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In Brief

Jay-Z's paeans to a player's paradise fall even flatter now.


Hard-knock no more: Jay-Z offers more lifestyles of the rich and shameless.  

"Is hip-hop irrelevant?" asked a music writer in an e-mail circulated in the hip-hop community after September 11. Such self-examination is hardly confined to hip-hop these days, but it has added weight for a subculture that came to symbolize the late-nineties good life as much as the dot-com scene. And aside from P. Diddy, the genre's most public face of turn-of-the-century opulence was Jay-Z, whose "Big Pimpin' " and "Money Ain't a Thang" exulted in an irrational exuberance all their own. Some of the music he made defined the Zeitgeist, although it was among his weakest work.

The Blueprint (Roc-A-Fella/Def Jam) -- which, Jay-Z pointed out at a New York concert, "dropped the same day as the towers" -- might sound particularly off the mark now, as cultural critics rush to declare the end of irony. But regardless of the social and economic climate, the rapper's rhymes still come off as yet another cataloguing of his Fortune 500 lifestyle, complete with kept women ("Girls, Girls, Girls"), VIP-room access ("Jigga That N***a"), and plain-old egoism ("Hola' Hovito").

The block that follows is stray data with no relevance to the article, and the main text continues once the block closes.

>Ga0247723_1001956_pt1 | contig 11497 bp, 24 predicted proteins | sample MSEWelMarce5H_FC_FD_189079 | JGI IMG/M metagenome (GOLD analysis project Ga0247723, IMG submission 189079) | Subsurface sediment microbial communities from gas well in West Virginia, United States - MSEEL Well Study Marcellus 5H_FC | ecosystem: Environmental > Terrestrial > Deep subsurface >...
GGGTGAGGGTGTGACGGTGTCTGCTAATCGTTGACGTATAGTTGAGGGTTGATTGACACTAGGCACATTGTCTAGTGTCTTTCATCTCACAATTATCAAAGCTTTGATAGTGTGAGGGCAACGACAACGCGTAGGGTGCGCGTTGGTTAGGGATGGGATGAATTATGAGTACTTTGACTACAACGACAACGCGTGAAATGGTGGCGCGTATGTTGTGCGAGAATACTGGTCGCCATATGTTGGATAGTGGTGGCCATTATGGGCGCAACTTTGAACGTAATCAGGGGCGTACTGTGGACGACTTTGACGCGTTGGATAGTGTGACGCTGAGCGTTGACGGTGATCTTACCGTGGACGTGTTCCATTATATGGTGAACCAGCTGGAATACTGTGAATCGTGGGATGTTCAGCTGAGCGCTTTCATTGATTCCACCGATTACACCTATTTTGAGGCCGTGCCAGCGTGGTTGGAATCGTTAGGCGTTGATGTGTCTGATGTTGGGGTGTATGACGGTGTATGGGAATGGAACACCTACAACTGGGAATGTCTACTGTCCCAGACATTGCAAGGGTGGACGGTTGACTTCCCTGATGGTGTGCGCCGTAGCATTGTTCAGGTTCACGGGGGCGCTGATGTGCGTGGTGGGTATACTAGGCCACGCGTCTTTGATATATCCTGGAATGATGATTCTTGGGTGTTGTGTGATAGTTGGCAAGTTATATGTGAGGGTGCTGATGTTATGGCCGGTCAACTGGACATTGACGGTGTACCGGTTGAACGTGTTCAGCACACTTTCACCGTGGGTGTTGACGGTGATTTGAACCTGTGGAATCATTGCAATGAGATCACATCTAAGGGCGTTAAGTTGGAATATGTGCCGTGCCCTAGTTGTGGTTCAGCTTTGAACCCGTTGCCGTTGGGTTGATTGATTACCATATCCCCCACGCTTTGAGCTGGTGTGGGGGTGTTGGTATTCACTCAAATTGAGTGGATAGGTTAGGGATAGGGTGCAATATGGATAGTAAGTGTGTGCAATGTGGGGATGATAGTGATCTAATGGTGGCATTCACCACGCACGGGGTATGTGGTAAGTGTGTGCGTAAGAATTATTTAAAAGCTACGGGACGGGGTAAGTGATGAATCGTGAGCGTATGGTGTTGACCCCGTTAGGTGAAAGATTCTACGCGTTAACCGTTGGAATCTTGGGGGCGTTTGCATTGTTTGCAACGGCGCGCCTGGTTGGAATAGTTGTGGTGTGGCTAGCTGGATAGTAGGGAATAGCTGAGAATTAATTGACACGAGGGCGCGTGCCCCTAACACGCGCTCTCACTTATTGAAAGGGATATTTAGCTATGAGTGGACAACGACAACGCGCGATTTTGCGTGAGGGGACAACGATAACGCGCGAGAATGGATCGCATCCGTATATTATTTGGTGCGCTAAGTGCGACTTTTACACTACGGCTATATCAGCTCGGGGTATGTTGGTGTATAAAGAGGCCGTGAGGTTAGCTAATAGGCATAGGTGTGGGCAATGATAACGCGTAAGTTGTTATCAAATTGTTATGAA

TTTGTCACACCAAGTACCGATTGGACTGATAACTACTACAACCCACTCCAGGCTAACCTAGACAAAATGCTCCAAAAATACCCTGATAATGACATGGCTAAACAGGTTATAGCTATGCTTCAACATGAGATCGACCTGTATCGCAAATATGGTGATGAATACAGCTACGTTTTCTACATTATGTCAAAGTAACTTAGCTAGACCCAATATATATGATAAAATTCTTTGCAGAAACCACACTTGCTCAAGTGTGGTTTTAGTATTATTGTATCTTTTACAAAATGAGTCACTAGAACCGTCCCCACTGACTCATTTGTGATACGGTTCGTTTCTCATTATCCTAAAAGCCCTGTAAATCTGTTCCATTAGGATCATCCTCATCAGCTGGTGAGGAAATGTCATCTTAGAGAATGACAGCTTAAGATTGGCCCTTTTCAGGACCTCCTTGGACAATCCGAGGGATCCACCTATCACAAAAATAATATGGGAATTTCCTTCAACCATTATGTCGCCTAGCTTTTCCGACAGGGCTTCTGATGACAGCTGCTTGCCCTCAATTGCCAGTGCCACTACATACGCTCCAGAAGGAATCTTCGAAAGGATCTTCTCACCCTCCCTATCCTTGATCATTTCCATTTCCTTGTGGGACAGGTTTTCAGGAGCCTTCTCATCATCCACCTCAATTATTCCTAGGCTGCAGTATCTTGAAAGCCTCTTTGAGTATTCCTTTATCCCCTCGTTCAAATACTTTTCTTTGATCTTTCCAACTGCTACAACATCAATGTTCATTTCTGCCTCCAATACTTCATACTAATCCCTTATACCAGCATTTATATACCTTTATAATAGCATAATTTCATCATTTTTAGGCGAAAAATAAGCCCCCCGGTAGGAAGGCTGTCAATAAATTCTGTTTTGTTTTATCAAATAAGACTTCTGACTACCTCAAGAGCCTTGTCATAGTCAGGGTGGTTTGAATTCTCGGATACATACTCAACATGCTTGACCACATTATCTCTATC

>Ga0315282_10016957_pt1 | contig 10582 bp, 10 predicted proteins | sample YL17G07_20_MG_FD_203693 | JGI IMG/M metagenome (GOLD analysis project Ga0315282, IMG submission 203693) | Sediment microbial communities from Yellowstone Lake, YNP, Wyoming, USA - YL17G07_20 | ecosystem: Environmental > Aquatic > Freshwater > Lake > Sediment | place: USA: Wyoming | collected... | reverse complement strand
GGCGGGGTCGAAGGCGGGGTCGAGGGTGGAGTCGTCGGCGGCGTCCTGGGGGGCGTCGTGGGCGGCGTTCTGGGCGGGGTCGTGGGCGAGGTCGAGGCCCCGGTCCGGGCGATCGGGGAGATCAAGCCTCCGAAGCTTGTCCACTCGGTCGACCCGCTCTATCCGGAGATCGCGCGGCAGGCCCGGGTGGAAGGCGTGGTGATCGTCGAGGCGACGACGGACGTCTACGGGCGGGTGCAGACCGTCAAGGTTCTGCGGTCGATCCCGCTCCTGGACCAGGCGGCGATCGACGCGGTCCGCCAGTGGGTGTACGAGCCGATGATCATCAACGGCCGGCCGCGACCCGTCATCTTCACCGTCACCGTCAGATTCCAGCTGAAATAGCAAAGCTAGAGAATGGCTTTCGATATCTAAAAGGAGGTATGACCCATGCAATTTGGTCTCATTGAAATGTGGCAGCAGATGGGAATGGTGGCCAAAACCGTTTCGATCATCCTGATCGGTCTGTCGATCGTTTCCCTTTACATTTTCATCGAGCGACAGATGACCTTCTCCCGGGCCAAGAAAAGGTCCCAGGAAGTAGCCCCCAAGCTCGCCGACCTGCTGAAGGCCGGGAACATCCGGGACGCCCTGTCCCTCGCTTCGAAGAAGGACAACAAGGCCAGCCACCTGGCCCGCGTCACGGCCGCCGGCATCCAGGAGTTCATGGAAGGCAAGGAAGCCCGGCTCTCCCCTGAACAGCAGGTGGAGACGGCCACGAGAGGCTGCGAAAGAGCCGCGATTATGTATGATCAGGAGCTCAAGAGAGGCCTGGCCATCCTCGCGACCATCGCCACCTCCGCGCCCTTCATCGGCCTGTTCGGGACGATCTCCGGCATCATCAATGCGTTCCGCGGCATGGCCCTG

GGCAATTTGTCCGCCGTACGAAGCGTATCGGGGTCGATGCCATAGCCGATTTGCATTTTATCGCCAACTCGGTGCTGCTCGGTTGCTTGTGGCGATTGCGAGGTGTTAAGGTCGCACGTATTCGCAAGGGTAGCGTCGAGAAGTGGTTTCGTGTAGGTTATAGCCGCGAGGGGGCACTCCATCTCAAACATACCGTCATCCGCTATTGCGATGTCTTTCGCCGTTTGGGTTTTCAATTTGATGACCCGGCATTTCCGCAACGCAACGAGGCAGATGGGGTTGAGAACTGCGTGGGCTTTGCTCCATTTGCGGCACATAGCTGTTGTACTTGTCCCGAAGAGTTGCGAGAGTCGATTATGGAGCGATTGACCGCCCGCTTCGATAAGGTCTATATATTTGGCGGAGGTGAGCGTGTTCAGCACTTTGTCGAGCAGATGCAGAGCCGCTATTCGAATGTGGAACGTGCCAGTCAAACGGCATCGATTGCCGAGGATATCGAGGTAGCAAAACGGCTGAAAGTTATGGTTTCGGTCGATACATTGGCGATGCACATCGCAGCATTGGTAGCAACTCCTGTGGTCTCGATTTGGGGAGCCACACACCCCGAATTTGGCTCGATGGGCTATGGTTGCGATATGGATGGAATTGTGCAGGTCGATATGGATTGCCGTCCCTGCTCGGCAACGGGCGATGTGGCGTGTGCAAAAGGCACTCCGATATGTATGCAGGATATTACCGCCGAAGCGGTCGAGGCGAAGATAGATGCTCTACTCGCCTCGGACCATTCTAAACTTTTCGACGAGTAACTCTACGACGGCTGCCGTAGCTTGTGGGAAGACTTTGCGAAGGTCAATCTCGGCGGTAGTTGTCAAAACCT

Only inventive production by Gimel "Young Guru" Keaton hints at a life beyond the balance sheet. Keaton breathes new life into sampling, reimagining songs by the Doors, Bobby Byrd, and the Jackson 5, and provides some of the lushest orchestrations since the big-band soul of Isaac Hayes and Barry White. One hopes that as hip-hop grows smarter and more serious -- whether that's of the moment or not -- there will be more M.C.'s able to match the restless imagination of its producers.


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